Learn How to Grow Your Own Culinary Herb Garden
It has been advised by many practicioners that it is best to grow your own herbs at your own garden. First, with this, you will have fresh herbs always available which you might want to use in your meals, for medicinal purposes, and many others. It can also save your money instead of purchasing expensive herbs from the market. It is an educational experience and relieves stress as the sight of a garden has been proven to delight and revitalize the soul.
Now that you have learned a little on the benefits of growing your own garden, you might be wondering on the ‘how’ part. Jessica Walliser, a farm hobbyist, shares to us her techniques in growing culinary herbs.
So if you are seeking to grow your own thrifty kitchen herb garden, read on.
1. Herbs From Seed
The good news is that most herbs are super simple to start from seed. Many annual herbs, such as dill, chervil, cilantro, borage and chamomile, don’t need any coddling. Simply tossing a few seeds onto the bare soil as soon as the danger of frost has passed is all you need to do to grow a healthy crop.
Other annual herbs are a bit more fussy, requiring a jump start on the season, including basil, parsley and sweet marjoram. Sow these seeds indoors, under grow lights, four to six weeks before planting outside. Although they require a bit of forethought, they’re still very easy to start from seed by simply following the instructions on the seed packet’s label.
Perennial herbs, including lavender, oregano, sage, chives, tarragon, fennel, thyme and mint, require some patience if grown from seed, but if you’re willing to wait a full season before harvesting, it’s a great way to get started.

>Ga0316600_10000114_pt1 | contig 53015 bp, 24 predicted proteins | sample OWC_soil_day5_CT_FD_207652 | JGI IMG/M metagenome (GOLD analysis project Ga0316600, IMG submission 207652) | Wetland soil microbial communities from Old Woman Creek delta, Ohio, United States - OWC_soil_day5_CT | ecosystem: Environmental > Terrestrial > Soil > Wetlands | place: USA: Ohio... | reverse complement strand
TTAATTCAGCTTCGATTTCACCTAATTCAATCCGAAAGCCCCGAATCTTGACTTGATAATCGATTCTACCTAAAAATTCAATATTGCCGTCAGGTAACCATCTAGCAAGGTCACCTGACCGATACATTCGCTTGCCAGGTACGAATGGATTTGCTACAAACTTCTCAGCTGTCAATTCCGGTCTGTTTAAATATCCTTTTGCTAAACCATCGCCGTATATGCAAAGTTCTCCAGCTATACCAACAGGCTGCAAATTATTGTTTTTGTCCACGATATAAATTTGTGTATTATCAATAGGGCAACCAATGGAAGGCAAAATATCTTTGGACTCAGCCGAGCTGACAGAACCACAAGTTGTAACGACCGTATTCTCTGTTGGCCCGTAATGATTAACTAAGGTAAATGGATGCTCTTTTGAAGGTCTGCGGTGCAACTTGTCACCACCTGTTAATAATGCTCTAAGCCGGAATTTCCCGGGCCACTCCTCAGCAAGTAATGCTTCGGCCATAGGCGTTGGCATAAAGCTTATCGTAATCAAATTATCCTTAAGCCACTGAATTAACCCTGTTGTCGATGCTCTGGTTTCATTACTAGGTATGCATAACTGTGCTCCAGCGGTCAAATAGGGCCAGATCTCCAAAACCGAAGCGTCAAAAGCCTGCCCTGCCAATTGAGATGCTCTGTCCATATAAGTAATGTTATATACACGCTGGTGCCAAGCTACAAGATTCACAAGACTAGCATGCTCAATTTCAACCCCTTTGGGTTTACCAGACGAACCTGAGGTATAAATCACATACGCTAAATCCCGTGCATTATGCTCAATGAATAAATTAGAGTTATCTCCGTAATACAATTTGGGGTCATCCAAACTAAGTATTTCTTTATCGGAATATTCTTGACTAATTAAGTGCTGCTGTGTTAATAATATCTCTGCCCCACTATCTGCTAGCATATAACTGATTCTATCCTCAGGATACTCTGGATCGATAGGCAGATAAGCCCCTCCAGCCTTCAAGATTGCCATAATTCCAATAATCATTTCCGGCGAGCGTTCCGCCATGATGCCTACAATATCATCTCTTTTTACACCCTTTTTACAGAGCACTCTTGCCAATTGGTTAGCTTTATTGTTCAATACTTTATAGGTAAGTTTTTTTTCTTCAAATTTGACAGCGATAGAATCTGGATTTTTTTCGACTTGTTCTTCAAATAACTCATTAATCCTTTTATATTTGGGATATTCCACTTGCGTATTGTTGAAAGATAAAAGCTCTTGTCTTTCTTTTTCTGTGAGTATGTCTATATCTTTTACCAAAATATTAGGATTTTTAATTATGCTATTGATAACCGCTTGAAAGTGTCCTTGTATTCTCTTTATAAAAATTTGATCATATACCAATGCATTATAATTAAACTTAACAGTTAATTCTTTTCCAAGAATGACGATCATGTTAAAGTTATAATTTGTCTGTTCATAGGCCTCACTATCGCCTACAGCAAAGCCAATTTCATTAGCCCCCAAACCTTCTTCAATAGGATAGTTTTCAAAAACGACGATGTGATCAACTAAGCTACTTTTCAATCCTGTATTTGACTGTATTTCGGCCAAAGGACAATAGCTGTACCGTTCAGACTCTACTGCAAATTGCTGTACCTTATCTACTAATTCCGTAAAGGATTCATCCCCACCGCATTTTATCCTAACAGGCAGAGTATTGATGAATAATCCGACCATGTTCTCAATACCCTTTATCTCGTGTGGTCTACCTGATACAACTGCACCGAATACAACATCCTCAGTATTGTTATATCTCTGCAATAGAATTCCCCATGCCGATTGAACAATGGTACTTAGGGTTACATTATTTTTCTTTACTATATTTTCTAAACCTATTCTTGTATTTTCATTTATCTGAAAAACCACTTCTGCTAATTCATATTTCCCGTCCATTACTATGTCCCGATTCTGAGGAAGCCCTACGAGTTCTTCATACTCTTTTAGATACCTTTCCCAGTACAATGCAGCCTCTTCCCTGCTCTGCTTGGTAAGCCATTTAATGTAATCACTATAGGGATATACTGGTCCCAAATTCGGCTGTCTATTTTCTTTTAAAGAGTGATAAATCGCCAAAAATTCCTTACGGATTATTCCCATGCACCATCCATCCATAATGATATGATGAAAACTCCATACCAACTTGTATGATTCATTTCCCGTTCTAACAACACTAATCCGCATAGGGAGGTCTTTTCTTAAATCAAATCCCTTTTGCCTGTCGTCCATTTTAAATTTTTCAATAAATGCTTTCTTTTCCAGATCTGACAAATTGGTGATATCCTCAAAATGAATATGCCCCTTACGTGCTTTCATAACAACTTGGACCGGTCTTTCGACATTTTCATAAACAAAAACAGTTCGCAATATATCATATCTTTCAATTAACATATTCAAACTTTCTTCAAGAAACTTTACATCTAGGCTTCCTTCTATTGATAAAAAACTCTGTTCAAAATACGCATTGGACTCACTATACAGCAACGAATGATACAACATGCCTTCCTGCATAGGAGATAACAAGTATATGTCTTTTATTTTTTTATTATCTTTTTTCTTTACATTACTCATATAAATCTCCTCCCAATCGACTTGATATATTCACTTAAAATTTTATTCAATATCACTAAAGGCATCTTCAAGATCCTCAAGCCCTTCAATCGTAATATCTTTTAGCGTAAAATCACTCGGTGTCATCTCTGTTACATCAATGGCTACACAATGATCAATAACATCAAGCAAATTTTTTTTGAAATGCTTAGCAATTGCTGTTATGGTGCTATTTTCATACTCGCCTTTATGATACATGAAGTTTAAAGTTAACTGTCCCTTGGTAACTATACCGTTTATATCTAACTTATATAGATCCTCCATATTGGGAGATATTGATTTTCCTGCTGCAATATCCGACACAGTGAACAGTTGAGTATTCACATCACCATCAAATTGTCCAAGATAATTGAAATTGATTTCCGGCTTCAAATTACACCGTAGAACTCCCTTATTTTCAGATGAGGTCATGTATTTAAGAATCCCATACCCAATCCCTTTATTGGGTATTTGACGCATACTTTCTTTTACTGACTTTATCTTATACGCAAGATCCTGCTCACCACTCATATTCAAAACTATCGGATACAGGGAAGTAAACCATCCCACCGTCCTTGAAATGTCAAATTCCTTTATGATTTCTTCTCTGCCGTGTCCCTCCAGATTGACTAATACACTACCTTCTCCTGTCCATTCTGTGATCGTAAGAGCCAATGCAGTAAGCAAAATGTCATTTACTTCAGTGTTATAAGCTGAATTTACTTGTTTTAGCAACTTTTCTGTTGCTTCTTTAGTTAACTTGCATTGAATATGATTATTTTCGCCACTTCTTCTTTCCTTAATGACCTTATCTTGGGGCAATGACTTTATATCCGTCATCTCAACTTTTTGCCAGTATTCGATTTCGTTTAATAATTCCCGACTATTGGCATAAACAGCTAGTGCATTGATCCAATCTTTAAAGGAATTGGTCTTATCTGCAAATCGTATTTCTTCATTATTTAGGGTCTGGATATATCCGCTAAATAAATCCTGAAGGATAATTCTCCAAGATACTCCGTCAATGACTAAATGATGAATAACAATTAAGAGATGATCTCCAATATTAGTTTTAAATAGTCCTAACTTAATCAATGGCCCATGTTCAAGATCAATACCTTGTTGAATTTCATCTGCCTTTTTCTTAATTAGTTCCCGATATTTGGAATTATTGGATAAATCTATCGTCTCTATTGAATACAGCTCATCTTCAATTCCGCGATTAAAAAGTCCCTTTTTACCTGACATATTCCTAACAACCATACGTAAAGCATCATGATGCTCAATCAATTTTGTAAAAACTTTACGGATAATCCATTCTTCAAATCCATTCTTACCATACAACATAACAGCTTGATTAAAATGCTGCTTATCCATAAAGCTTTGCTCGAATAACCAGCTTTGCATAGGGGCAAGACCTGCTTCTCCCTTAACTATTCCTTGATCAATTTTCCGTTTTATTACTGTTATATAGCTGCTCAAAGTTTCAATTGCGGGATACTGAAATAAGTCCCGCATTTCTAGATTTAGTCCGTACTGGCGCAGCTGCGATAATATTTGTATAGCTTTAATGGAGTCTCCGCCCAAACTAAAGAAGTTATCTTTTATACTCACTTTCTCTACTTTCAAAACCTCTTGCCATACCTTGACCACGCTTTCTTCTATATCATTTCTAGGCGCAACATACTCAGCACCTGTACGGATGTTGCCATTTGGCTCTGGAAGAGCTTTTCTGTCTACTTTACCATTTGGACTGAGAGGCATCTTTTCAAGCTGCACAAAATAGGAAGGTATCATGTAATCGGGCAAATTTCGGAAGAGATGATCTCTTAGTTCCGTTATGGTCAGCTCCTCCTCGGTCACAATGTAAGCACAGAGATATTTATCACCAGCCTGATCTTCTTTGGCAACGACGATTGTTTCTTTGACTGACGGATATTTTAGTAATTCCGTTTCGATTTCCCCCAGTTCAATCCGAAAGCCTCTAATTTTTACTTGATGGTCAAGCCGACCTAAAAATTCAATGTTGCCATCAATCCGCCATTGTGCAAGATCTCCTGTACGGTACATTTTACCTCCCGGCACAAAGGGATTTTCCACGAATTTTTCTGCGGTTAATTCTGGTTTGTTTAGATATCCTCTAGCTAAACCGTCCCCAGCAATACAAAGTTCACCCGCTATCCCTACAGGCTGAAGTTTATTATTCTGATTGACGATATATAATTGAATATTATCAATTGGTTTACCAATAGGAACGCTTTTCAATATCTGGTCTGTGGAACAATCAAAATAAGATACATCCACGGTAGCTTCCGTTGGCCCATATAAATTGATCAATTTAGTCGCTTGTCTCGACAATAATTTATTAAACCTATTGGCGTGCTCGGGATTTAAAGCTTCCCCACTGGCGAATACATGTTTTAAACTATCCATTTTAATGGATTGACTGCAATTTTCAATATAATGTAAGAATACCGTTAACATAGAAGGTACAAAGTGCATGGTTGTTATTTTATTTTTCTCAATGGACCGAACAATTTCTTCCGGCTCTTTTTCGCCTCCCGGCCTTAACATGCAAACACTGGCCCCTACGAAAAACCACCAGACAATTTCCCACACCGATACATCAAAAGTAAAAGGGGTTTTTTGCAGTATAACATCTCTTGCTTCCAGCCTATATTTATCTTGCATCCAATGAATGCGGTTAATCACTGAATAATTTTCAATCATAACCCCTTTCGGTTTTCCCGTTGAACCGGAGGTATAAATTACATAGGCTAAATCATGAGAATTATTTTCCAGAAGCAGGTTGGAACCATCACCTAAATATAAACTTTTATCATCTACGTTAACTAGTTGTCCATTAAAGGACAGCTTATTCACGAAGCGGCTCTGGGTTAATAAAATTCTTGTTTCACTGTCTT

Photo from http://leitesculinaria.com/86210/writings-growing-herbs-from-seeds.html
2. Herbs from Divisions
Most perennial herbs can also be grown from divisions of established plants. Find a neighbor, friend or relative who grows these plants and ask them for a small division. Most herb gardeners are happy to help get a new gardener started. Plus, it’s good for the plants to be divided every few years.
Photo from http://www.123rf.com/photo_26873856_overhead-view-of-a-tray-with-individual-divisions-displaying-assorted-dried-spices-and-herbs-for-use.html
3. Herbs from Cuttings
You can also propagate most perennial herbs by taking a few stem cuttings. Again, you’ll need to find someone with an adult plant, then just follow these directions to root some of your own cuttings.
To root your own herb cutting, use a clean, sharp shear to cut off a terminal portion of stem containing two or three leaves and the growing point. It should be about one to two inches long. Cut off the lowest leaf and dip the bottom 1/2 inch of stem into a rooting hormone (available at most garden centers). Insert cut end into a clean pot of new potting soil about 1 inch deep. The soil should be firmly around the plant stem. Water and let drain.
Place the pot into a clear plastic bag sealed with a twist-tie to keep the humidity high until the cutting forms roots. You probably won’t have to water very much while the plant is in the bag, but do water it if necessary. Place plant on bright windowsill (but not in direct sunlight) or under grow lights. Roots should form in four to five weeks. At that point, remove the plastic bag and any yellowed leaves. You can start fertilizing your new plant with compost tea or diluted fish emulsion when it’s about 8 weeks old.
Photo from http://lifehacker.com/5586991/expand-your-garden-by-cloning-herbs-from-cuttings
Try growing your own herb garden today and be amazed at the extraordinary benefits and experience you cannot get from simply buying herbs at the market! Let us know if you’ve grown one and share to us your strategies, too!